The Little Boy Who Cried Heaven

Heaven is for Real, which opened last weekend, is the story of Colin Burpo, the four year-old son of a small town pastor who supposedly glimpsed heaven during an emergency appendectomy. The film is based on a book of the same title. When Jeb Lund compared the book and the movie, he found much more doubt and uncertainty in the big screen adaptation:

The film version of Heaven Is for Real seems to have been written in anticipation of the audience’s doubt. Screenwriter and director Randall Wallace—the guy behind Braveheart and the bridge-less Battle of Stirling Bridge—makes up a lot of dissonantly secular elements that don’t appear in the book and that spoil the tone of the movie.

A fictional church elder played by the reliably excellent Margo Martindale dislikes Colton’s story because she has seen pastors manipulate people with stories of heaven and threats of hell. The only reason for her character to exist is to inform the audience, “See? This story isn’t being manipulative.” Then, when Todd becomes too fixated on Colton’s story despite mounting medical bills and no income, his wife (played with a kind of impishly spirited good humor by Kelly Reilly) throws dishes in the sink and castigates him for thinking so much about the next life instead of this one. In addition to never appearing in the book, this scene thuds in the middle of the movie. This is Wallace screaming, “I KNOW WHAT YOU’RE THINKING, GODLESS AMERICAN MOVIEGOER.”

On the other hand, Kenneth Morefield argues that the presence of doubt in the film, including that of Colton’s father, Todd Burpo, actually makes it a better movie:

By distributing skepticism evenly across all the characters, even the Christians, Heaven is For Real avoids much of the smugness that marred God’s Not Dead. Like that film, Heaven is For Real has a token atheist/skeptic who is actually angry at God rather than dubious of his existence.

But unlike that film, Heaven is For Real doesn’t force a conversion on the skeptic as a means of declaring its own intellectual victory. This film looks inward, using Colton’s story to ask Christians to think through what they really believe, rather than focusing all their energy on how to get non-Christians to believe it too. Its dramatic highlight is a graveside conversation between Todd and Nancy (the always reliable Margo Martindale) that at least attempts to wrestle with the “why” questions. Why Colton? Why do so many prayers go unanswered? Why, if heaven is real, does death still sting so much, even for Christians?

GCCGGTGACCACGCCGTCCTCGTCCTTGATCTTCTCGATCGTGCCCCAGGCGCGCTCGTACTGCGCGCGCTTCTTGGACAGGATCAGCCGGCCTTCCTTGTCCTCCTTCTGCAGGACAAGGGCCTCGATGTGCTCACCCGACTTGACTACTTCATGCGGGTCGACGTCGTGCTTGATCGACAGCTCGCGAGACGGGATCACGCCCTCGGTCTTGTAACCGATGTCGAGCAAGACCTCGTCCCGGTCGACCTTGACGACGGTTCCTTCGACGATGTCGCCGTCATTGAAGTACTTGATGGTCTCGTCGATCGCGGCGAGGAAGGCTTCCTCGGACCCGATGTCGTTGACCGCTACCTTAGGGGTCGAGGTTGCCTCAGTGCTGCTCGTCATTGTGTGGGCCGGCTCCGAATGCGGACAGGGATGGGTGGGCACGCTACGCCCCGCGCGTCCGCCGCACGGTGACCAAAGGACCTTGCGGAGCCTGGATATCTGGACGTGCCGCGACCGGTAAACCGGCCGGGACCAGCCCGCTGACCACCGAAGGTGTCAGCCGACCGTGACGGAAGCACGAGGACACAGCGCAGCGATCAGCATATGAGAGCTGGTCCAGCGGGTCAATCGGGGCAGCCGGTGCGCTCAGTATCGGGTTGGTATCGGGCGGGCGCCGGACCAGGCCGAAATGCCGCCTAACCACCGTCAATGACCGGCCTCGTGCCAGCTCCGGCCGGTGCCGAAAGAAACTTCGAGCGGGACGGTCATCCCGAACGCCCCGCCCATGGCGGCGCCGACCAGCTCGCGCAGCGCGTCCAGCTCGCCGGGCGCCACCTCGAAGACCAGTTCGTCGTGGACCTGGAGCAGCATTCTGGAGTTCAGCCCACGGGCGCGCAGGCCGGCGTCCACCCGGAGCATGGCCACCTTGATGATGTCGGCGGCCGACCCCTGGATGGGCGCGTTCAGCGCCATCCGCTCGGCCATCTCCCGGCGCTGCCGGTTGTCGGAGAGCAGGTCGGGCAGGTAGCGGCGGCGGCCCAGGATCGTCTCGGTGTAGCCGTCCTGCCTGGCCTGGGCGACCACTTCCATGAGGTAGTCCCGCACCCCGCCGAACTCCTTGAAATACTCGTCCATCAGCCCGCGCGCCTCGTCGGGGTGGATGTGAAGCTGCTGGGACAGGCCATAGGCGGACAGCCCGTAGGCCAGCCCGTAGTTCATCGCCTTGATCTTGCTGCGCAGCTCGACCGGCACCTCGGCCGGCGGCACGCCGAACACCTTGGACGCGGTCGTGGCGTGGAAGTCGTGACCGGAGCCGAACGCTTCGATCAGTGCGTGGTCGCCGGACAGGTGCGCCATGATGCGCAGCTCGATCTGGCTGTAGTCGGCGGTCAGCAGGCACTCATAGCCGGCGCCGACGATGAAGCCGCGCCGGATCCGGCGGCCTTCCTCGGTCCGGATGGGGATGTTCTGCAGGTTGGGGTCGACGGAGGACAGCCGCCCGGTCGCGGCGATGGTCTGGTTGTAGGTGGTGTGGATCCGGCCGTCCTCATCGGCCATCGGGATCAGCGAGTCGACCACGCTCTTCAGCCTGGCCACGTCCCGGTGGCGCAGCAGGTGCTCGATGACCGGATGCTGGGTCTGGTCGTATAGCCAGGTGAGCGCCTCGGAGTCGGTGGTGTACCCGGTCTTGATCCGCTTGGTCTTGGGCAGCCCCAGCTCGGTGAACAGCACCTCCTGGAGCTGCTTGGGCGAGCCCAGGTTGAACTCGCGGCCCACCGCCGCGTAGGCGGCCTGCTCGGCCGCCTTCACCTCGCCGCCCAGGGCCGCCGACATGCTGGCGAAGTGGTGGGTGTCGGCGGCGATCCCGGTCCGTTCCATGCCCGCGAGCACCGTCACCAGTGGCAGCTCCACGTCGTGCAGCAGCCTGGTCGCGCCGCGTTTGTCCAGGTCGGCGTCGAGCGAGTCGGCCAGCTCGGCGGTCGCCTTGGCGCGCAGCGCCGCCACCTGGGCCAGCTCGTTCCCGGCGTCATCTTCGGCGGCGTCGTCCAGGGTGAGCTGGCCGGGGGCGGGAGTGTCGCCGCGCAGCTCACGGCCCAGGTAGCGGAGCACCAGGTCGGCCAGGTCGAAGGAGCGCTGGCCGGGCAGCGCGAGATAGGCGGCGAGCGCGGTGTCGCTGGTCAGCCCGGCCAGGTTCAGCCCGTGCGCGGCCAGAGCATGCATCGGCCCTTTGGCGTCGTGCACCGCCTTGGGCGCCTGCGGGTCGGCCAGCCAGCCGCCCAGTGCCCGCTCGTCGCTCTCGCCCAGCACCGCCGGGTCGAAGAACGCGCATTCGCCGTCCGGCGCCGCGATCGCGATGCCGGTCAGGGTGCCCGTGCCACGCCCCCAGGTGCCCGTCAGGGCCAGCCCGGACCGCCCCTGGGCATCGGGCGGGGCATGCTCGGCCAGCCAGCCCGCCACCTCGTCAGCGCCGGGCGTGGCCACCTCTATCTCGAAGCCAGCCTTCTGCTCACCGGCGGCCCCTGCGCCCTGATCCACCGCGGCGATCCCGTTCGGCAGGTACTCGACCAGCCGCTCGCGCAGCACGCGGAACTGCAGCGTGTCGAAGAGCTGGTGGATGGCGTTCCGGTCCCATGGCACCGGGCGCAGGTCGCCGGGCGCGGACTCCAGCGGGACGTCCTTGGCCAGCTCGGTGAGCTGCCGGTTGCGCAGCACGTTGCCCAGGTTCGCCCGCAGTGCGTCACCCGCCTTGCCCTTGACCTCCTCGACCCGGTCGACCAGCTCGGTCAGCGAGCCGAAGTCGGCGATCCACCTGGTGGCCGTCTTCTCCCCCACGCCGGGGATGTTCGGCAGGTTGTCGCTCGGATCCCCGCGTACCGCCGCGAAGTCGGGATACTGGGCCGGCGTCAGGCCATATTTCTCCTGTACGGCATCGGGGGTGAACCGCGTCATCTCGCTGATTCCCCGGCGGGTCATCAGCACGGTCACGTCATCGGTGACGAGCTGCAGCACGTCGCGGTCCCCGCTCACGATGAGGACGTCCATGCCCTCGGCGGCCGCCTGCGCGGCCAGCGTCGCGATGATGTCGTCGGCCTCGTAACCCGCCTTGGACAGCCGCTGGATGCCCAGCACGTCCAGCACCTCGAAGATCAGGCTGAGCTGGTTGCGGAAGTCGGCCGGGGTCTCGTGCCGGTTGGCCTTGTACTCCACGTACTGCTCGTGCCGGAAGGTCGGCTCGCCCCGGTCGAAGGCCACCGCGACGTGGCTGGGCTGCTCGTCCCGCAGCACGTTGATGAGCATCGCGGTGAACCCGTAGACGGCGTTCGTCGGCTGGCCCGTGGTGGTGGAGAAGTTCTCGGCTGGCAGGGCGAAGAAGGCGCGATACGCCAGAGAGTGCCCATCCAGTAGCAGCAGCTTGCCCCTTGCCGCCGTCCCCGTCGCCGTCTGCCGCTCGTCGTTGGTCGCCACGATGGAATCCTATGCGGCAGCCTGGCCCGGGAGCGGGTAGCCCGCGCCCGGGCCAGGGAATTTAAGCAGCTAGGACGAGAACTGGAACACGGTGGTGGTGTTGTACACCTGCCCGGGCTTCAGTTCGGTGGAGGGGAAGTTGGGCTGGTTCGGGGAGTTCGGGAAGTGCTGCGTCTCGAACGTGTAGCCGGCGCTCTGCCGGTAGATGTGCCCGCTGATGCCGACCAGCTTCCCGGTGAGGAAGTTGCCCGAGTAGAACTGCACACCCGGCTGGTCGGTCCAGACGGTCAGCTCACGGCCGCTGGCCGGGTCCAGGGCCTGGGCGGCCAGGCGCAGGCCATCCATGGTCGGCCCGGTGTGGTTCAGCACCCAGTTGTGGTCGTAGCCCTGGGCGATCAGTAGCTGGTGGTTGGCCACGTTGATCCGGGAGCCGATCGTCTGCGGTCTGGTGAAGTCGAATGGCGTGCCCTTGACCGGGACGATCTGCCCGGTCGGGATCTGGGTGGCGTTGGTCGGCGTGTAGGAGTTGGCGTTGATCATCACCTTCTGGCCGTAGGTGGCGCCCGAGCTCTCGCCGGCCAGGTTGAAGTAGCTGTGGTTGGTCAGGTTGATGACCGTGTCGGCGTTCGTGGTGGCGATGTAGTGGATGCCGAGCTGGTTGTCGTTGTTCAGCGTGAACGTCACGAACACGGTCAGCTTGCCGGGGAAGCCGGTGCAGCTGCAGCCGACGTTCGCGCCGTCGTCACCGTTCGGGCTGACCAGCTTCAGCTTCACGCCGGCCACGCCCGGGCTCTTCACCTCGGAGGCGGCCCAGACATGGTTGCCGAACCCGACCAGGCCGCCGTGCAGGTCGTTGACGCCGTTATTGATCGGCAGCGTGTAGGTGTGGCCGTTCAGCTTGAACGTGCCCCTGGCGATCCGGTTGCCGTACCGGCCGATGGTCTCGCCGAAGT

Drew Dyck points out the gap between Colton’s vision of heaven and what we find in the Bible:

Some may be surprised that the Bible contains not one story of a person going to heaven and coming back. In fact Jesus’ own words seem to preclude the possibility: “No one has ever gone into heaven except the one who came from heaven the Son of Man” (John 3:13).

Scripture does contain several visions of heaven or encounters with celestial beings, but they’re a far cry from the feel-good fare of the to-heaven-and-back genre.

In Scripture, when mortals catch a premature glimpse of God’s glory, they react in remarkably similar ways. They tremble. They cower. They go mute. The ones who can manage speech express despair (or “woe” to use the King James English) and become convinced they are about to die. Fainters abound.

But, in another review of the film, Kyle Rohane reminds us that “ecstatic experiences are valuable, not because of the precise, objective details they reveal, but because they are subjective and personal”:

In 1224, Francis of Assisi witnessed a figure descending from heaven. This figure appeared to be a man but also a six-winged Seraph. He was affixed to a cross with two wings extended over his head, two covering his body, and two stretched out in flight. As Francis observed the figure’s radiant face, the figure smiled down at the monk. Francis was both overjoyed by the figure’s beauty and grieved by his suffering on the cross.

Do you think Francis pondered over the type of wood the cross was made of? Do you think he analyzed the ethnicity of the glorious figure? No, Francis understood his ecstatic experience to mean he would be made like the crucified Christ in mind and heart. The vision left him with a renewed commitment to and love of Christ.